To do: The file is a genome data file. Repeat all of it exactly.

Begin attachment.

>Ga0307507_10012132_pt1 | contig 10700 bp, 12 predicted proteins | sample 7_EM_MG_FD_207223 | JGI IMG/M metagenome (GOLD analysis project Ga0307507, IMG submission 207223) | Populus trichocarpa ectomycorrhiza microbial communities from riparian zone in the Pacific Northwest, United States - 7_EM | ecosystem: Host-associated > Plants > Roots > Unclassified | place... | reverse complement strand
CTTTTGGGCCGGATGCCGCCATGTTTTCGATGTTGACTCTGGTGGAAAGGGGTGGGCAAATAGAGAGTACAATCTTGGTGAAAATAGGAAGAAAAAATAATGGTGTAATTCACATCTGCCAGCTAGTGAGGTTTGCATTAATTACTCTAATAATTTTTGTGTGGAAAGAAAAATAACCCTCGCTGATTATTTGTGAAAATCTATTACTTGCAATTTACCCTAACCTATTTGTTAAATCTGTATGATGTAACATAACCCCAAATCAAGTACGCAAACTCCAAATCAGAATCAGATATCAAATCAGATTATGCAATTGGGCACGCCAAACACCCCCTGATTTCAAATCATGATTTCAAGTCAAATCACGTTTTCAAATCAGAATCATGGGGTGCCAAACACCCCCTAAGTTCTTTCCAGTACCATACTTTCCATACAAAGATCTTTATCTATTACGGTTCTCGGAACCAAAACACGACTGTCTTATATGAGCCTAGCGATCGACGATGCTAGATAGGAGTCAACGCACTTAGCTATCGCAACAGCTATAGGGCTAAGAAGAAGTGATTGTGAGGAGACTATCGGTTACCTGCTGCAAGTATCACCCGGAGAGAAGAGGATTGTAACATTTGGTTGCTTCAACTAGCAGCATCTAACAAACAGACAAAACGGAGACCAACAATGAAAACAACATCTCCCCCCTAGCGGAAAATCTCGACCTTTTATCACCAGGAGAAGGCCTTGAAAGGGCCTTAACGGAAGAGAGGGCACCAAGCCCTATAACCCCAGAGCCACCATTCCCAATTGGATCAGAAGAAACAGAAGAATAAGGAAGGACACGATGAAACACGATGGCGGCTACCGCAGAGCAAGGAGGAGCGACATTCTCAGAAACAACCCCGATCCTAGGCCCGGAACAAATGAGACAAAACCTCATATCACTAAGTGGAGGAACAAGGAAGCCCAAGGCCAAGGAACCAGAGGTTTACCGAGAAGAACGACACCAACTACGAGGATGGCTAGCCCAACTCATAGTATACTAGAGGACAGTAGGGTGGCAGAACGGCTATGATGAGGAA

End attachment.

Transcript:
>Ga0307507_10012132_pt1 | contig 10700 bp, 12 predicted proteins | sample 7_EM_MG_FD_207223 | JGI IMG/M metagenome (GOLD analysis project Ga0307507, IMG submission 207223) | Populus trichocarpa ectomycorrhiza microbial communities from riparian zone in the Pacific Northwest, United States - 7_EM | ecosystem: Host-associated > Plants > Roots > Unclassified | place... | reverse complement strand
CTTTTGGGCCGGATGCCGCCATGTTTTCGATGTTGACTCTGGTGGAAAGGGGTGGGCAAATAGAGAGTACAATCTTGGTGAAAATAGGAAGAAAAAATAATGGTGTAATTCACATCTGCCAGCTAGTGAGGTTTGCATTAATTACTCTAATAATTTTTGTGTGGAAAGAAAAATAACCCTCGCTGATTATTTGTGAAAATCTATTACTTGCAATTTACCCTAACCTATTTGTTAAATCTGTATGATGTAACATAACCCCAAATCAAGTACGCAAACTCCAAATCAGAATCAGATATCAAATCAGATTATGCAATTGGGCACGCCAAACACCCCCTGATTTCAAATCATGATTTCAAGTCAAATCACGTTTTCAAATCAGAATCATGGGGTGCCAAACACCCCCTAAGTTCTTTCCAGTACCATACTTTCCATACAAAGATCTTTATCTATTACGGTTCTCGGAACCAAAACACGACTGTCTTATATGAGCCTAGCGATCGACGATGCTAGATAGGAGTCAACGCACTTAGCTATCGCAACAGCTATAGGGCTAAGAAGAAGTGATTGTGAGGAGACTATCGGTTACCTGCTGCAAGTATCACCCGGAGAGAAGAGGATTGTAACATTTGGTTGCTTCAACTAGCAGCATCTAACAAACAGACAAAACGGAGACCAACAATGAAAACAACATCTCCCCCCTAGCGGAAAATCTCGACCTTTTATCACCAGGAGAAGGCCTTGAAAGGGCCTTAACGGAAGAGAGGGCACCAAGCCCTATAACCCCAGAGCCACCATTCCCAATTGGATCAGAAGAAACAGAAGAATAAGGAAGGACACGATGAAACACGATGGCGGCTACCGCAGAGCAAGGAGGAGCGACATTCTCAGAAACAACCCCGATCCTAGGCCCGGAACAAATGAGACAAAACCTCATATCACTAAGTGGAGGAACAAGGAAGCCCAAGGCCAAGGAACCAGAGGTTTACCGAGAAGAACGACACCAACTACGAGGATGGCTAGCCCAACTCATAGTATACTAGAGGACAGTAGGGTGGCAGAACGGCTATGATGAGGAA